When the Supreme Court ruled in Alston v. NCAA that colleges could not regulate education-based scholarships as stringently as they had, the NCAA prudently decided to let up on their planned Name, Image, and Likeness (NIL) regulations as well.
Maybe the lawsuits were wearing them down.
Regardless, they left the lid open on the evolving NIL partnership industry that has been called the “Wild West” by everyone involved in it.
The NCAA’s interim plan to support NIL partnerships
Last year, the NCAA sent a memo establishing their “interim” NIL policy led in 2019 by California’s SB 206. The policy memo was in response to several states that defied historical NCAA laws prohibiting collegiate athletes from making money off their NIL.
The bland tone of the memo obscured the obvious consternation the NCAA felt at their inability to manage the situation:
“With the variety of state laws adopted across the country, we will continue to work with Congress to develop a solution that will provide clarity on a national level. The current environment — both legal and legislative — prevents us from providing a more permanent solution and the level of detail student-athletes deserve.”
It may have seemed like a temporary concession, but this memo opened a pandora’s box. One of fast dealings, powerful collectives, and web services all descending on teenagers looking to make high six-figure deals during their collegiate careers.
The other element at play, even if not immediate, is sports betting. Legalized Texas online sports betting could be massive, if and when it ever happens, but how would it impact college athletics and athletes?
NIL regulations at the state level
While the NCAA tries to control the narrative around NIL partnerships, the rules for NIL partnerships lie entirely at the state level.
Currently, 28 states permit NIL partnerships in some form. And the NCAA’s interim plan requires that schools in states that allow NIL partnerships must comply with those laws.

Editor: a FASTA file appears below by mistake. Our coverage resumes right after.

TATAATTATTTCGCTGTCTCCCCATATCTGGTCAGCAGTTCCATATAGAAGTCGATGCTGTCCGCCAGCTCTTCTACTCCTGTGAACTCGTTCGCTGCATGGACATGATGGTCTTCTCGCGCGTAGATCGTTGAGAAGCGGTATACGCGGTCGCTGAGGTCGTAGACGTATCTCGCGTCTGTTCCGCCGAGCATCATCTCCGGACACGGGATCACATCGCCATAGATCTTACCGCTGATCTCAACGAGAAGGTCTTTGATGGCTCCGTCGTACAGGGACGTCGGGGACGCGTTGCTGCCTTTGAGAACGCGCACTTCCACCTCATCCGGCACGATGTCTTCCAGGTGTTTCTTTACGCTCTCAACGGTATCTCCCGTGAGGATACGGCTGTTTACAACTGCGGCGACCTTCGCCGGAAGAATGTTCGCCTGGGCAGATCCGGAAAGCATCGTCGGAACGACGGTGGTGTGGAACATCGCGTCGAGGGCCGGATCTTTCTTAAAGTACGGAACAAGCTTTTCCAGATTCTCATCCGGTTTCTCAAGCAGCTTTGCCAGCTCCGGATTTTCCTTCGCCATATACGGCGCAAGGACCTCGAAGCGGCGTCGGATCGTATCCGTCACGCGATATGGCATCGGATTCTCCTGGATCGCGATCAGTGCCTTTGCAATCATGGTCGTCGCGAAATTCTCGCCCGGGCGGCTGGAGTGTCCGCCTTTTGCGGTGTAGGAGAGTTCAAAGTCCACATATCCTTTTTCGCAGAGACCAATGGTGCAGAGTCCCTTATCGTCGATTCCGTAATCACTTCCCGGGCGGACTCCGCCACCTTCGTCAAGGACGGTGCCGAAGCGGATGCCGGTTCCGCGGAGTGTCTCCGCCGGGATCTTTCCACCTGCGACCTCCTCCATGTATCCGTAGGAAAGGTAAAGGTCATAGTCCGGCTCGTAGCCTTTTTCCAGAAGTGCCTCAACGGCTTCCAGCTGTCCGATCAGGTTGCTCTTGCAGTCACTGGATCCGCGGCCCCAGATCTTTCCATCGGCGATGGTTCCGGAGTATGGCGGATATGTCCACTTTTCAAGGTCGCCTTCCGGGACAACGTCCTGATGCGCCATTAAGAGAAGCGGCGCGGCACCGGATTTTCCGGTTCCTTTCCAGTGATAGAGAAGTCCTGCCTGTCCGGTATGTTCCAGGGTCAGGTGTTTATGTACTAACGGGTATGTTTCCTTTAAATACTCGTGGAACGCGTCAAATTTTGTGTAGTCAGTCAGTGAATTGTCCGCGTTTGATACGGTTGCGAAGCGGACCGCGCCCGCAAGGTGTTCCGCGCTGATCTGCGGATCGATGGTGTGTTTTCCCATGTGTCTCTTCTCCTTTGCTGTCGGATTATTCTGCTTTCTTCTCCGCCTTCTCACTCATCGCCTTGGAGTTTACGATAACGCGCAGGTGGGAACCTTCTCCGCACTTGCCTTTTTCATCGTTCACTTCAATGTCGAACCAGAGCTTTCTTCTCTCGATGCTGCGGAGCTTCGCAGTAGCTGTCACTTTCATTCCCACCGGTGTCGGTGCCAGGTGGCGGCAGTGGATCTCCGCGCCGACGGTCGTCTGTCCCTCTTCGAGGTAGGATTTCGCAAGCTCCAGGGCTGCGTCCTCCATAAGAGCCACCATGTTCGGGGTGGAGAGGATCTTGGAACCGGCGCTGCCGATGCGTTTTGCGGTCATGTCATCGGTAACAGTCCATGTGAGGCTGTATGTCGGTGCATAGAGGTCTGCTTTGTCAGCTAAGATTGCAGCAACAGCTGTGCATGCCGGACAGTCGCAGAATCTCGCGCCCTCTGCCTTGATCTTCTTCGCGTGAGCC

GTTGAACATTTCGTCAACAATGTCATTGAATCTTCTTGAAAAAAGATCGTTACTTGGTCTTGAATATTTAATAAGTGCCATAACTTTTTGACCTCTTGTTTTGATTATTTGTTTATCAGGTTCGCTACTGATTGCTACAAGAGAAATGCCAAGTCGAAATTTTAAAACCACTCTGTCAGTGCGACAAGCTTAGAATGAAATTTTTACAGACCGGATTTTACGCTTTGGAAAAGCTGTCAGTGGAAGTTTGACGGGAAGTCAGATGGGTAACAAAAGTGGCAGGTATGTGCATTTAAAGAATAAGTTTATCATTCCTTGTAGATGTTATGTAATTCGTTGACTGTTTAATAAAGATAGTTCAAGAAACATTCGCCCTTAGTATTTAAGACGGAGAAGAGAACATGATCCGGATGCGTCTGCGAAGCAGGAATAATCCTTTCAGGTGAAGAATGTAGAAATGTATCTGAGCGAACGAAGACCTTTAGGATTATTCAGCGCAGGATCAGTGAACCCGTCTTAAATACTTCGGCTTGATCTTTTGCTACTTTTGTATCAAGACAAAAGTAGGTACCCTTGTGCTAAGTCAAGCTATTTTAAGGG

Law firms have NIL state trackers updating the states with NIL legislation on the horizon. At the moment, 16 more states have NIL legislation on the docket. Currently, the only states with no NIL policies are:
- North Dakota
- South Dakota
Recruitment and donor collectives
From a student-athlete perspective, recruitment is now heavily influenced by NIL partnership opportunities. For top athletes, these decisions are monumental.
The Athletic recently reported on a Five-Star football recruit who penned an NIL deal worth upwards of $8 million. That number is certainly an outlier, but six-figure deals are more common than five-figure deals for high-profile collegiate athletes.
Furthermore, this process puts high school students in a similar position to college students entertaining the One and Done Rule.
Quinn Ewers, a Texas high school standout QB and one of the top recruits in the country, left high school after his junior year to enroll at Ohio State. The deciding factor: a hefty NIL deal.
What are donor collectives?
Wading into this fast-paced stream of social media deals, public appearances, and brand ambassadorship, are third-party groups. These groups have no direct university affiliation but a heavy interest in funneling recruits into their favored schools.